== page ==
PMCC PMCC

Search tips
Search criteria

Advanced
Results 1-14 (14)
 

Clipboard (0)
None
Journals
Year of Publication
Document Types
1.  Epoxyeicosatrienoic Acids Attenuating Hypotonic-Induced Apoptosis of IMCD Cells via γ-ENaC Inhibition 
PLoS ONE  2014;9(4):e94400.
Inner medulla collecting duct (IMCD) cells are the key part for urinary concentration. Hypotonic stress may trigger apoptosis of IMCD cells and induce renal injury. Epoxyeicosatrienoic acids (EETs) play an important role in anti-apoptosis, but their roles in hypotonic-induced apoptosis of IMCD cells are still unclear. Here we found increasing exogenous 11, 12-EET or endogenous EETs with Ad-CMV-CYP2C23-EGFP transfection decreased apoptosis of IMCD cells induced by hypotonic stress. Moreover, up-regulation of γ-ENaC induced by hypotonic stress was abolished by elevation of exogenous or endogenous EETs. Collectively, this study illustrated that EETs attenuated hypotonic-induced apoptosis of IMCD cells, and that regulation of γ-ENAC may be a possible mechanism contributing to the anti-apoptotic effect of EETs in response to hypotonic stress.
doi:10.1371/journal.pone.0094400
PMCID: PMC3979856  PMID: 24713619
2.  α-Melanocyte-Stimulating Hormone Protects Retinal Vascular Endothelial Cells from Oxidative Stress and Apoptosis in a Rat Model of Diabetes 
PLoS ONE  2014;9(4):e93433.
Aims
Oxidative stress and apoptosis are among the earliest lesions of diabetic retinopathy. This study sought to examine the anti-oxidative and anti-apoptotic effects of α-melanocyte-stimulating hormone (α-MSH) in early diabetic retinas and to explore the underlying mechanisms in retinal vascular endothelial cells.
Methods
Sprague-Dawley rats were injected intravenously with streptozocin to induce diabetes. The diabetic rats were injected intravitreally with α-MSH or saline. At week 5 after diabetes, the retinas were analyzed for reactive oxygen species (ROS) and gene expression. One week later, the retinas were processed for terminal deoxynucleotidyl transferase dUTP nick-end labeling staining and transmission electron microscopy. Retinal vascular endothelial cells were stimulated by high glucose (HG) with or without α-MSH. The expression of Forkhead box O genes (Foxos) was examined through real-time PCR. The Foxo4 gene was overexpressed in endothelial cells by transient transfection prior to α-MSH or HG treatment, and oxidative stress and apoptosis were analyzed through CM-H2DCFDA and annexin-V assays, respectively.
Results
In diabetic retinas, the levels of H2O2 and ROS and the total anti-oxidant capacity were normalized, the apoptotic cell number was reduced, and the ultrastructural injuries were ameliorated by α-MSH. Treatment with α-MSH also corrected the aberrant changes in eNOS, iNOS, ICAM-1, and TNF-α expression levels in diabetic retinas. Furthermore, α-MSH inhibited Foxo4 up-regulation in diabetic retinas and in endothelial cells exposed to HG, whereas Foxo4 overexpression abrogated the anti-oxidative and anti-apoptotic effects of α-MSH in HG-stimulated retinal vascular endothelial cells.
Conclusions
α-MSH normalized oxidative stress, reduced apoptosis and ultrastructural injuries, and corrected gene expression levels in early diabetic retinas. The protective effects of α-MSH in retinal vascular endothelial cells may be mediated through the inhibition of Foxo4 up-regulation induced by HG. This study suggests an α-MSH-mediated potential intervention approach to early diabetic retinopathy and a novel regulatory mechanism involving Foxo4.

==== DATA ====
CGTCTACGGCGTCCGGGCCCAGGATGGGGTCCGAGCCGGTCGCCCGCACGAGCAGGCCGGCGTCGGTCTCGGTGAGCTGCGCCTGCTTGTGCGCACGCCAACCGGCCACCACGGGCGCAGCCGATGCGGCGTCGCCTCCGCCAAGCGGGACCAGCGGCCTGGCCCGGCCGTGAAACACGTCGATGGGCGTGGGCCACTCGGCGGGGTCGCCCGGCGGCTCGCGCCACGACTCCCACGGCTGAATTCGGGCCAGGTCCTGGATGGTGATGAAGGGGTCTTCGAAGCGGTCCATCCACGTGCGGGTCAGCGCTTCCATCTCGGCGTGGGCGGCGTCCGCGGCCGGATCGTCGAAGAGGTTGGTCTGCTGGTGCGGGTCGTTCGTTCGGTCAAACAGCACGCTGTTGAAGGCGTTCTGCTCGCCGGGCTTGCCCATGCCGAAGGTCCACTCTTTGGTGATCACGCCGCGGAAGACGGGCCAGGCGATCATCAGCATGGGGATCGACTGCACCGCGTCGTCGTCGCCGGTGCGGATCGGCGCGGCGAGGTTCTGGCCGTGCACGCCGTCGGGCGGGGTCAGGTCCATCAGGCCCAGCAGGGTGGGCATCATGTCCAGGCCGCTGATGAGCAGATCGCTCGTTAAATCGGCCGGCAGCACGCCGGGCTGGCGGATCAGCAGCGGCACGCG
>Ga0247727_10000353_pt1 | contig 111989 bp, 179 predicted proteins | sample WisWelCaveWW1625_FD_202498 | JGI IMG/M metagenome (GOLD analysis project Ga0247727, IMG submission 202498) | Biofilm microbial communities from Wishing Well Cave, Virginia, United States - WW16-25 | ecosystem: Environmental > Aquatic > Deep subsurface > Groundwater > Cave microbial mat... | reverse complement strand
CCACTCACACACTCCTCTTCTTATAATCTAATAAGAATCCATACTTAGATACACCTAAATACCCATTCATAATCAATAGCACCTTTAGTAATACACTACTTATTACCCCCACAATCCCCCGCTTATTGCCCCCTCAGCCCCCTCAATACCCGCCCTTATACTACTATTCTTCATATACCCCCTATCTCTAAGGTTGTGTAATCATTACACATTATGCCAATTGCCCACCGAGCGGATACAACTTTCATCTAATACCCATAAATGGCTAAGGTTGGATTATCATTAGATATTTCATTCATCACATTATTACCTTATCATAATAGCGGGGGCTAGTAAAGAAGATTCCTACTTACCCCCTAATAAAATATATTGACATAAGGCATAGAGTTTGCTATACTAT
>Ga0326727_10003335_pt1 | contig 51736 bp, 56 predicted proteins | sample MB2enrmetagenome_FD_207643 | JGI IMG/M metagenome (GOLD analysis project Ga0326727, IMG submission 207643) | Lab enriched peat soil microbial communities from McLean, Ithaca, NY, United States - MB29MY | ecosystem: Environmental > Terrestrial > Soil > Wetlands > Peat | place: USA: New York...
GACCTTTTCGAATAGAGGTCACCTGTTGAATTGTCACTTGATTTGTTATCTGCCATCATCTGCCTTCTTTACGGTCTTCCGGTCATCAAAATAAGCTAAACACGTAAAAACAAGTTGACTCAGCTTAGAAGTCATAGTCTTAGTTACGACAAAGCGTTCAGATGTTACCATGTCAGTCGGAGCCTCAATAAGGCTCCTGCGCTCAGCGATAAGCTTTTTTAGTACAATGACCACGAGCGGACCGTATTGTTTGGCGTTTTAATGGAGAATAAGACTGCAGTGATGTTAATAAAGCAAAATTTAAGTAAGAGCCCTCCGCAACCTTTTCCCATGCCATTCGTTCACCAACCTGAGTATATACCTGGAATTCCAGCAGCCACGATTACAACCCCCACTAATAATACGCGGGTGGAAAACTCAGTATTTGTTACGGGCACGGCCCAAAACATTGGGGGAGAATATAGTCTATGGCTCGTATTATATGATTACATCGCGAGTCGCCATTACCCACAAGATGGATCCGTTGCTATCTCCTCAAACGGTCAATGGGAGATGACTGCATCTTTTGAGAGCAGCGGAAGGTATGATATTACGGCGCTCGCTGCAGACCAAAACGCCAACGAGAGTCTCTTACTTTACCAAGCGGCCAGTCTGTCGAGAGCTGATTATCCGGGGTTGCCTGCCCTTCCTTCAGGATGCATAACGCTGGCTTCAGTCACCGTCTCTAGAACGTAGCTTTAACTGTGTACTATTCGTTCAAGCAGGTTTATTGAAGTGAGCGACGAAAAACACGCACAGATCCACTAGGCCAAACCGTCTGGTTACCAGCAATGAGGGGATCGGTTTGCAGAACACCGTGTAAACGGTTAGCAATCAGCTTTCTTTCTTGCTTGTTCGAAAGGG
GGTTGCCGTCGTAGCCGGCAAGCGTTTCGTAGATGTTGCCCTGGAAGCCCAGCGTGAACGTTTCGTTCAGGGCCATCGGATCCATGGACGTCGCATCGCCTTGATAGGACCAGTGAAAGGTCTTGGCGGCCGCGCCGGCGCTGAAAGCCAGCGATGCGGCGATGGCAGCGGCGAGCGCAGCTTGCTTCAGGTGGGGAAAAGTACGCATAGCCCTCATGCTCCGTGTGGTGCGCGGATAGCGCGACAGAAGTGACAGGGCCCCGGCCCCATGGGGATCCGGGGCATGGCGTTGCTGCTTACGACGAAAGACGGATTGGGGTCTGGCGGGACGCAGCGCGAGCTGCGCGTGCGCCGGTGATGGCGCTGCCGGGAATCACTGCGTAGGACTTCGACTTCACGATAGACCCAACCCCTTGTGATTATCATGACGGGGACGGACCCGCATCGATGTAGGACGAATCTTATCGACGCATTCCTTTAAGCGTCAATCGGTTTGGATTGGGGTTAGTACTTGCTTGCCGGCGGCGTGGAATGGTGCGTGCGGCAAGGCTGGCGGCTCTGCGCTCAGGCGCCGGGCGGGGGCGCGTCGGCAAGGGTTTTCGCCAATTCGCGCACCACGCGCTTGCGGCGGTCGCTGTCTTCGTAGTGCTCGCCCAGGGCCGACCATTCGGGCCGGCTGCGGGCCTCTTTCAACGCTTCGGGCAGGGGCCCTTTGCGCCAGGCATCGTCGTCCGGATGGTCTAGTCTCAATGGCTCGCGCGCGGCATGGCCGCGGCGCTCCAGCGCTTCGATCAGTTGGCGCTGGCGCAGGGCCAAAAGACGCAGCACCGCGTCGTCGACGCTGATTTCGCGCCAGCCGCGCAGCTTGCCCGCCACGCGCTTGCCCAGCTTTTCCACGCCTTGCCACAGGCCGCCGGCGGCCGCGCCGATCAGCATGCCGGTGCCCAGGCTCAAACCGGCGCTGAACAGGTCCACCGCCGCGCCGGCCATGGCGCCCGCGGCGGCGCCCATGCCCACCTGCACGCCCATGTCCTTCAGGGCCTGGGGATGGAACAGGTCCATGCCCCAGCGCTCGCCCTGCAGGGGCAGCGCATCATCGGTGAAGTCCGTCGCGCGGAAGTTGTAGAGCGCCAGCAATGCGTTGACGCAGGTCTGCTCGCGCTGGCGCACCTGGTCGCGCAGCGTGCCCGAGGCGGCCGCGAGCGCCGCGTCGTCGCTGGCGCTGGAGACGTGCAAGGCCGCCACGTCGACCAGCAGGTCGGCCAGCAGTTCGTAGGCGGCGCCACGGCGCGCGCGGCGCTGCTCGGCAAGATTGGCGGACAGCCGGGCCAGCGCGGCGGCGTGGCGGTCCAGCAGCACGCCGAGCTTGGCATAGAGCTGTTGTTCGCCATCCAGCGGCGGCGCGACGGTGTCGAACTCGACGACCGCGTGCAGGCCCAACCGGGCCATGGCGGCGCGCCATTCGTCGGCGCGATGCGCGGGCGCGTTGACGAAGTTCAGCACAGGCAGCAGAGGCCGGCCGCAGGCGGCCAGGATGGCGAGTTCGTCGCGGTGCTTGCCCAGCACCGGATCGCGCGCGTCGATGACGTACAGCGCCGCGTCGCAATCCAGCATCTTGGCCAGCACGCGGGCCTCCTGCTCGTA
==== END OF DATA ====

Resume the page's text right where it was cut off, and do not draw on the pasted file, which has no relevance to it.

doi:10.1371/journal.pone.0093433
PMCID: PMC3973693  PMID: 24695675
3.  Independent Processing of Stimulus-Stimulus and Stimulus-Response Conflicts 
PLoS ONE  2014;9(2):e89249.
The dimensional overlap (DO) model proposes distinct mechanisms for stimulus-stimulus (S-S) and stimulus-response (S-R) conflict effects. Many studies have examined the independence of S-S and S-R conflict effects in the color-word Stroop and Simon tasks. However, confounds exist between the distinction of DO (i.e., S-S dimensional overlap compared with S-R dimensional overlap) and the distinction of stimulus attributes (e.g., color compared with spatial location; semantic compared with nonsemantic information), which may hinder interpretation of the independence of S-S and S-R conflicts. A spatial Stroop (word) task and a spatial Stroop (arrow) task were combined with a Simon task in Experiments 1 and 2, respectively to eliminate these confounds of stimulus attributes. The results showed that S-S and S-R conflicts affected performance additively. There was no significant correlation across participants. These findings lend further support to independent processing of S-S and S-R conflicts as it is outlined in the taxonomy of DO.
doi:10.1371/journal.pone.0089249
PMCID: PMC3928426  PMID: 24558489
4.  Feasibility and Safety of Fiber Optic Micro-Imaging in Canine Peripheral Airways 
PLoS ONE  2014;9(1):e84829.
Purpose
To assess the feasibility and safety of imaging canine peripheral airways (<1 mm) with an experimental micro-imaging fiber optic bronchoscope.
Methods
Twenty healthy dogs were scoped with a micro-imaging fiber optic bronchoscope (0.8 mm outer diameter). Images at various levels of the bronchioles, mucosal color, and tracheal secretions were recorded. The apparatus was stopped once it was difficult to insert. CT imaging was performed simultaneously to monitor progression. The safety of the device was evaluated by monitoring heart rate (HR), respiratory rate (RR), mean artery pressure (MAP), peripheral oxygen saturation (SpO2) and arterial blood gases (partial pressure of arterial carbon-dioxide, PaCO2, partial pressure of arterial oxygen, PaO2, and blood pH).
Results
(1) According to the CT scan, the micro-imaging fiber was able to access the peripheral airways (<1 mm) in canines. (2) There was no significant change in the values of HR, MAP, pH and PaCO2 during the procedure (P>0.05). Comparing pre-manipulation and post-manipulation values, SpO2 (F = 13.06, P<0.05) and PaO2 (F = 3.01, P = 0.01) were decreased, whereas RR (F = 3.85, P<0.05) was elevated during the manipulation. (3) Self-limited bleeding was observed in one dog; severe bleeding or other complications did not occur.